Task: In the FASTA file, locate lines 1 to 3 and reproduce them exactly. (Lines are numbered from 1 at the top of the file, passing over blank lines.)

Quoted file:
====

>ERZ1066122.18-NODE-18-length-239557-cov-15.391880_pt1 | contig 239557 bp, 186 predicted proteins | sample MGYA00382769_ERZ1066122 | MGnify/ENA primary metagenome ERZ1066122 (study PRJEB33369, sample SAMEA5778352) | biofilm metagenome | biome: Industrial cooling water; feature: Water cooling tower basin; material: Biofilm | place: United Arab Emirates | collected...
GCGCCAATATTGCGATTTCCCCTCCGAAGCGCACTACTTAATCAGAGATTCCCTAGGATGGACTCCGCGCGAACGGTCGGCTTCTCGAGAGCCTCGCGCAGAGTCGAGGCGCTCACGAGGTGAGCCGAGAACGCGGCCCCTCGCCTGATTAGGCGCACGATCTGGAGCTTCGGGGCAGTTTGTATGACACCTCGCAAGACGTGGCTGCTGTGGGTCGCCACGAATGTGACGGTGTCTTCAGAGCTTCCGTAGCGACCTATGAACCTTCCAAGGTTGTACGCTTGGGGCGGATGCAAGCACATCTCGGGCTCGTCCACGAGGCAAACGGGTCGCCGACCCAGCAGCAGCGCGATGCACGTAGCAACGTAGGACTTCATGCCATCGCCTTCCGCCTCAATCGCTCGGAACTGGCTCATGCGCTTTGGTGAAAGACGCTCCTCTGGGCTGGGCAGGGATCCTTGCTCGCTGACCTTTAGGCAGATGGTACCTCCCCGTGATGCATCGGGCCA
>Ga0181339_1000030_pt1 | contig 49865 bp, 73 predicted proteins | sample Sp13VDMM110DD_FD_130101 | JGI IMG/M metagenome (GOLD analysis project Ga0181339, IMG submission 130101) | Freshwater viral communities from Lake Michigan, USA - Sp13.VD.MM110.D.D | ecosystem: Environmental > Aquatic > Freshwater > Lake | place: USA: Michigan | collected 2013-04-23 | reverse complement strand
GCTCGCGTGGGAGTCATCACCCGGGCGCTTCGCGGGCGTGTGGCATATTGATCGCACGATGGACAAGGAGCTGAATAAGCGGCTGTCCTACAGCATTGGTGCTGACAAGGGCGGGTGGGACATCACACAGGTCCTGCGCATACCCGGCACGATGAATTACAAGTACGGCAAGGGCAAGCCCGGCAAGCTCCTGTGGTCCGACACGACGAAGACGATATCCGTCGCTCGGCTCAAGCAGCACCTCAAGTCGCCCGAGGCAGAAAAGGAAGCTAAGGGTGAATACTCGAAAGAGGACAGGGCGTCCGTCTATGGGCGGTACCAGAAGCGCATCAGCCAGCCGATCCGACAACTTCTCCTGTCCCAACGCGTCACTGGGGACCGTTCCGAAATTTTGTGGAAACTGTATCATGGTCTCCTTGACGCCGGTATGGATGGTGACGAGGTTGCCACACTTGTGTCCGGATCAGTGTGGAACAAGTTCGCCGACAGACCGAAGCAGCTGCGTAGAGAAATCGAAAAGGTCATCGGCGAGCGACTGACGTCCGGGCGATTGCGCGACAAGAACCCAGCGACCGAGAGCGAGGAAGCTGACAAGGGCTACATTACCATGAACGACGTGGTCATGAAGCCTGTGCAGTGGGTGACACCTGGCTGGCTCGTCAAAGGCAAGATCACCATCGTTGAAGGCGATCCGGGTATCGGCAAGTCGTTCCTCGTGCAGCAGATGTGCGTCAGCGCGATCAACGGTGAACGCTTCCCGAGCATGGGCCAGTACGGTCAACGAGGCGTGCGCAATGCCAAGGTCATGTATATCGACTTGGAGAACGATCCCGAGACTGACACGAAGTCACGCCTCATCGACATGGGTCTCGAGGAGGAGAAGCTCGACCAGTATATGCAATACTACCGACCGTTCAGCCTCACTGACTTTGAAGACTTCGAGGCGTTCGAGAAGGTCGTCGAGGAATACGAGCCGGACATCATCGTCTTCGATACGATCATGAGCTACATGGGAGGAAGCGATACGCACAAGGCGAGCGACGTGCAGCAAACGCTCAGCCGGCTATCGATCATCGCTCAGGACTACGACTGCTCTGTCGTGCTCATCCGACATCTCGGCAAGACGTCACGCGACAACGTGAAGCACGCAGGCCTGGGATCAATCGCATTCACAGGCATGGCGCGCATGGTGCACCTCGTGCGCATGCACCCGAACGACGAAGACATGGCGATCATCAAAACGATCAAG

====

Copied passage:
>ERZ1066122.18-NODE-18-length-239557-cov-15.391880_pt1 | contig 239557 bp, 186 predicted proteins | sample MGYA00382769_ERZ1066122 | MGnify/ENA primary metagenome ERZ1066122 (study PRJEB33369, sample SAMEA5778352) | biofilm metagenome | biome: Industrial cooling water; feature: Water cooling tower basin; material: Biofilm | place: United Arab Emirates | collected...
GCGCCAATATTGCGATTTCCCCTCCGAAGCGCACTACTTAATCAGAGATTCCCTAGGATGGACTCCGCGCGAACGGTCGGCTTCTCGAGAGCCTCGCGCAGAGTCGAGGCGCTCACGAGGTGAGCCGAGAACGCGGCCCCTCGCCTGATTAGGCGCACGATCTGGAGCTTCGGGGCAGTTTGTATGACACCTCGCAAGACGTGGCTGCTGTGGGTCGCCACGAATGTGACGGTGTCTTCAGAGCTTCCGTAGCGACCTATGAACCTTCCAAGGTTGTACGCTTGGGGCGGATGCAAGCACATCTCGGGCTCGTCCACGAGGCAAACGGGTCGCCGACCCAGCAGCAGCGCGATGCACGTAGCAACGTAGGACTTCATGCCATCGCCTTCCGCCTCAATCGCTCGGAACTGGCTCATGCGCTTTGGTGAAAGACGCTCCTCTGGGCTGGGCAGGGATCCTTGCTCGCTGACCTTTAGGCAGATGGTACCTCCCCGTGATGCATCGGGCCA
>Ga0181339_1000030_pt1 | contig 49865 bp, 73 predicted proteins | sample Sp13VDMM110DD_FD_130101 | JGI IMG/M metagenome (GOLD analysis project Ga0181339, IMG submission 130101) | Freshwater viral communities from Lake Michigan, USA - Sp13.VD.MM110.D.D | ecosystem: Environmental > Aquatic > Freshwater > Lake | place: USA: Michigan | collected 2013-04-23 | reverse complement strand